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Long-term storage of orthodox seeds

To define optimal sub-zero seed storage temperatures for maximum recovery.

Sorption isotherms at 20°C for seeds of Trachycarpus fortunei, Dactylorhiza fuchsii, Arrhenatherum elatius, Gossypium herbaceum and Carica papaya equilibrated to various relative humidities.

Moisture content (MC) and storage temperature are two main factors affecting seed longevity. For genebanks the international recommendation is to dry the seeds to 3-7% MC and storage at -18°C (FAO/IPGRI, 1994). However, seed longevity could be affected by MC and storage temperature individually or in combination. There is only limited empirical long-term data available on seed longevity. One example comes from collections at the United States Department of Agriculture’s National Center for Genetic Resources Preservation (USDA-NCGRP), summarising the viability data for 276 species after over 30 years of storage at 5 and -18°C (3.5-9.5% moisture content [MC], [Walters et al., 2005]). They concluded that seed of individual species have characteristic potential life spans or ageing tendencies. Additional information comes from an extensive study at the Millennium Seed Bank that revealed a proportion of collections losing some viability after 20 years storage at c. 5% MC and -20°C (Probert et al., 2009). The mechanistic basis of viability loss is the subject of extensive ongoing research. However, there is also an urgent need to generate data on optimum storage conditions over a wide range of MCs and temperatures, particularly in the sub-zero range. It has been suggested that ultra-dry storage can enable medium term (many years) storage at room temperature, whilst other data indicate the onset of desiccation stress. Isotherm construction (i.e. the relationship between MC and relative humidity) provides a biophysical understanding of seed physiological responses with respect to the binding properties of water to macromolecules (Sun, 2000). We are producing seed isotherms for a range of species to support our long-term storage study. So far we have committed about 1500 seed samples for each of five species to long-term (>15 years) storage, over a MC range of 2 to 14% and temperatures from 20°C to -196°C. The species are: Arrhenatherum elatius, Carica papaya, Dactylorhiza fuchsii, Gossypium herbaceum and Trachycarpus fortunei. Based on a maximum of three years storage to date, there is little evidence of problems with ultra-drying, and seeds of all species showed high germination under most conditions. However, we noted a rapid decline in germinability in two species under some conditions, although not at -70°C and -196°C. We intend to double the scale of this experiment in the near future. Our objective is to identify optimum conditions for long-term seed storage.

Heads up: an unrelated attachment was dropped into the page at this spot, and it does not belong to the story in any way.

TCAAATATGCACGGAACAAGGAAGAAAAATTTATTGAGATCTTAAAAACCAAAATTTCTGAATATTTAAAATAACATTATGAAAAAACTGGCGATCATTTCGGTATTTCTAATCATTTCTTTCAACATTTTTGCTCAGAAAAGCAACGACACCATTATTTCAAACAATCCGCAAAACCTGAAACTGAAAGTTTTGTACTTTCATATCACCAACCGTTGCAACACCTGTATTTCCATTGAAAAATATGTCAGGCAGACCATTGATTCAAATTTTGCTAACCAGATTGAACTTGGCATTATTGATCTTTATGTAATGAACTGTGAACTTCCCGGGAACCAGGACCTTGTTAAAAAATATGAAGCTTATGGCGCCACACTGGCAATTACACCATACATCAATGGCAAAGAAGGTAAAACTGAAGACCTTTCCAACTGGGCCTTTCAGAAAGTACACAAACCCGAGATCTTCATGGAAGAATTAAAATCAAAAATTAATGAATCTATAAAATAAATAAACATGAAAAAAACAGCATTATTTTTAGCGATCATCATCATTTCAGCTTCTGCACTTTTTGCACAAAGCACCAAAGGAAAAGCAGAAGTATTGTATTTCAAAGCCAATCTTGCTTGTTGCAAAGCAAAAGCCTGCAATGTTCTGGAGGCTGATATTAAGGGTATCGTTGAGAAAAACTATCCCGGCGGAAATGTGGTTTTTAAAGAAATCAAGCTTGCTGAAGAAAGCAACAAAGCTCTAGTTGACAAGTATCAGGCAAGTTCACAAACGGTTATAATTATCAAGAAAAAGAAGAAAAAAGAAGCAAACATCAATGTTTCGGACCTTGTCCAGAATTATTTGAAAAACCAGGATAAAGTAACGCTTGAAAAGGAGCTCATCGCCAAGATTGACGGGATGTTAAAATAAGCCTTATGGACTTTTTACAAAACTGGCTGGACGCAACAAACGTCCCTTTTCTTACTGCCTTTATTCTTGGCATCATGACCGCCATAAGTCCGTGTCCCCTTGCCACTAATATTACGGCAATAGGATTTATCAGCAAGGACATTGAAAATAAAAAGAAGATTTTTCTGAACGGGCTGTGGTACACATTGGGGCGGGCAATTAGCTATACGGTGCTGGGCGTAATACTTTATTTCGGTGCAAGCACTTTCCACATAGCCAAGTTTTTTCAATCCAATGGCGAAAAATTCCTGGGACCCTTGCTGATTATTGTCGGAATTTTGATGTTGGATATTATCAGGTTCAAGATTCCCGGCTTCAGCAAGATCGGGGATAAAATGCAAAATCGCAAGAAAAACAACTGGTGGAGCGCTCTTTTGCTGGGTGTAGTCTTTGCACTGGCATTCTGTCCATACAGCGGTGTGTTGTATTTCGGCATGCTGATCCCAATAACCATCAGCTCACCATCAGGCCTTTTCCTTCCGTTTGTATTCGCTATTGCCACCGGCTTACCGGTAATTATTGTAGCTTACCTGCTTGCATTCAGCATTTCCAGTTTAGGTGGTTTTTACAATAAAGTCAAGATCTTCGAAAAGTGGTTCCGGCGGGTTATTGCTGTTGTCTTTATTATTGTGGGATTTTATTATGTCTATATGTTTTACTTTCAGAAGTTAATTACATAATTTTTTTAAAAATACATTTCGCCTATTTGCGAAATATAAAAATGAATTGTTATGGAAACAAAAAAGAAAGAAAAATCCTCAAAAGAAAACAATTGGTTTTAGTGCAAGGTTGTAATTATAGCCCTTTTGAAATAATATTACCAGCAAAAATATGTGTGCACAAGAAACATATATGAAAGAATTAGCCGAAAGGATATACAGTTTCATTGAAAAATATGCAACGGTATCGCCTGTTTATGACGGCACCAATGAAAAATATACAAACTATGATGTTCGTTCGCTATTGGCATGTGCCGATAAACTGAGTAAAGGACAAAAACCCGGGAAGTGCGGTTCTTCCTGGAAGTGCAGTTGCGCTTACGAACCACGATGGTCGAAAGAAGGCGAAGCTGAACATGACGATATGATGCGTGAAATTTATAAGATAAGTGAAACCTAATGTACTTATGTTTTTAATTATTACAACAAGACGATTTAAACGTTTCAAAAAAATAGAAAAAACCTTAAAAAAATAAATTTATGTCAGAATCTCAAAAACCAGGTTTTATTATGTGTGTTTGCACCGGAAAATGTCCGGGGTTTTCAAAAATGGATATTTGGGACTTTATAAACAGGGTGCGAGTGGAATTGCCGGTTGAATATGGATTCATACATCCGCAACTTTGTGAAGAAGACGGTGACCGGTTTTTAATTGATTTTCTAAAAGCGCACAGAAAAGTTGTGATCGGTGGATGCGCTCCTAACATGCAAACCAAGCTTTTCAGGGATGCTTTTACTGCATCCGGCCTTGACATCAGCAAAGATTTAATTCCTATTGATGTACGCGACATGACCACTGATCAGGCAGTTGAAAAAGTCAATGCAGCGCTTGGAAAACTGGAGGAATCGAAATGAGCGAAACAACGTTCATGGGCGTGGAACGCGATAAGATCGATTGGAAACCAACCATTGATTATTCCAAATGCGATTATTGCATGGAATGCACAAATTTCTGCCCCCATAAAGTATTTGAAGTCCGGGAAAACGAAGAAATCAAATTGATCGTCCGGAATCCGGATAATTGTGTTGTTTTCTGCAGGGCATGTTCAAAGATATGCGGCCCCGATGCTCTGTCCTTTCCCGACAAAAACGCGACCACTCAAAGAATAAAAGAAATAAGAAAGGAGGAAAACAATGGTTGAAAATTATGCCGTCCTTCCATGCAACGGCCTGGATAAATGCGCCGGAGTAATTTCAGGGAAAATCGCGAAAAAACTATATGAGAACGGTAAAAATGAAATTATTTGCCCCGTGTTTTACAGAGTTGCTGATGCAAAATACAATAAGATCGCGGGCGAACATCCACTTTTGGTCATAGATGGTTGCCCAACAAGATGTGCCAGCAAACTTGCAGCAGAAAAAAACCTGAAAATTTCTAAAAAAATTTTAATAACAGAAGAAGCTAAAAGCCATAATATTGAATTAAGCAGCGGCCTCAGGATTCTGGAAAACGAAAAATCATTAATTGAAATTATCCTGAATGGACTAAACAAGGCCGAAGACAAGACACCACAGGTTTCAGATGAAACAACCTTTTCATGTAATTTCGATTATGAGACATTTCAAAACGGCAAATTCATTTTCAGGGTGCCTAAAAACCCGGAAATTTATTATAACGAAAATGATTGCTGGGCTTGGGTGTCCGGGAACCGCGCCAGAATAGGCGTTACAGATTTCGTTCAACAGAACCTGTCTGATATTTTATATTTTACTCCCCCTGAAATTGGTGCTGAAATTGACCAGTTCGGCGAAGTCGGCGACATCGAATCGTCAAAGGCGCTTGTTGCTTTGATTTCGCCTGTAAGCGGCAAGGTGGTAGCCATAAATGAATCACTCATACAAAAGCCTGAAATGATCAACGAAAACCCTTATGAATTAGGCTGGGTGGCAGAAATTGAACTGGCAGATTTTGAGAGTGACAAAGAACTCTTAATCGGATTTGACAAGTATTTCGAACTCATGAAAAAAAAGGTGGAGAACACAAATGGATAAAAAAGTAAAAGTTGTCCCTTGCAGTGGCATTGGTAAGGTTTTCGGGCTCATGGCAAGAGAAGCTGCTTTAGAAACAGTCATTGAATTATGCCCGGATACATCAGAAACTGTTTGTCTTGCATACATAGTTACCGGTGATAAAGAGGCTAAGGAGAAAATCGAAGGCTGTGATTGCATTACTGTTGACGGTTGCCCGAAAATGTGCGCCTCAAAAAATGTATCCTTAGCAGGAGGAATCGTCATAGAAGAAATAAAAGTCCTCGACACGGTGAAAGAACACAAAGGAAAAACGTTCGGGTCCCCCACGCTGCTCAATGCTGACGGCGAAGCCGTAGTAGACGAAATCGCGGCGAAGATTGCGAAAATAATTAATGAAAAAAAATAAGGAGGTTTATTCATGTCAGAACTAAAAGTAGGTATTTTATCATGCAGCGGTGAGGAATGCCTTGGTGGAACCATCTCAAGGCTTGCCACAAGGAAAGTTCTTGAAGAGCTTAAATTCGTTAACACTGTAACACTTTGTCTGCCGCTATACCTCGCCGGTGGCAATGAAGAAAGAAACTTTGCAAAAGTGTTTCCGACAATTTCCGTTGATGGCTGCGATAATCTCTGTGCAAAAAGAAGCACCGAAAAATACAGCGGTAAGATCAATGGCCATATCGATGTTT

The outputs of the project will be published in peer-reviewed journals. Support is provided through masters and college-based sandwich course students.

References
Probert, R.J., Daws, M, I. & Hay, F.R. (2009). Ecological correlates of ex situ seed longevity: a comparative study on 195 species. Annals of Botany 104: 57-69.
Sun W.Q. (2000) Dielectric relaxation of water and water-plasticized biomolecules in relation to cellular water organization, cytoplasmic viscosity, and desiccation tolerance in recalcitrant seed tissues. Plant Physiology 124: 1203-1215.
Walters, C., Wheeler, L.M. & Grotenhuis, J.M. (2005) Longevity of seeds stored in a genebank: species characteristics. Seed Science Research 15: 1-20.

Project partners and collaborators

Jordan

National Centre for Research and Extension

Poland

Institute of Dendrology, Polish Academy of Sciences

Thailand

Mahidol University

UK

Living Collections Department, Kew

Project funders

UK

MSBP, Defra.

Annex material

Key papers published since 2006:
Seaton, P.T., Marks, T.R., Perner, H., Jijon, C. & Pritchard, H.W. (2009) Orchid seed banking takes off. Proceedings of the Second Scientific Conference on Andean Orchids (eds.) A.M. Pridgeon and J.B. Suarez. pp. 173-183.

Probert, R.J, Daws, M, I. & Hay, F.R. (2009) Ecological correlates of ex situ seed longevity: a comparative study on 195 species. Annals of Botany 104: 57-69.

Li., D-Z. & Pritchard, H.W. (2009) The science and economics of ex situ plant conservation. Trends in Plant Science 14: 614-621.

Pritchard, H.W. (2007) Cryopreservation of desiccation-tolerant seeds. In Day, J.G. & Stacey, G. (eds.) Cryopreservation and freeze-drying protocols (Methods in molecular biology. No. 368). 2nd ed. Totowa, N.J.: Humana Press. pp. 185-201.

Conferences and Workshops attended:
Pritchard, H.W., Kranner, I. & Nadarajan, J. FROZEN PLANeT – The biobanking of plants. Cryo 2010 Bristol, UK, July 2010 (invited talk).

Nadarajan, J.  & Pritchard, H.W. Millennium Seed Bank- Working together to save plants worldwide. International Society for Biological and Environmental Repositories (ISBER) 2010 Annual Meeting, Rotterdam, 11-14th May 2010 (Invited talk).

McGill, C.R., Park, M.J., Nadarajan, J., Williams, W.M., MacKay, B.R. & Outred, H.A. Seed storage and dormancy in Chatham Island forget-me not (Myosotidium hortensia (Decne) Baillon). Paper presented at 29th ISTA Seed Symposium, Cologne, Germany 16-22nd June 2010.

Project team

Seed Conservation Department

Dr Jayanthi Nadarajan, Prof. Hugh Pritchard, Dr Tim Marks.

Project Leader: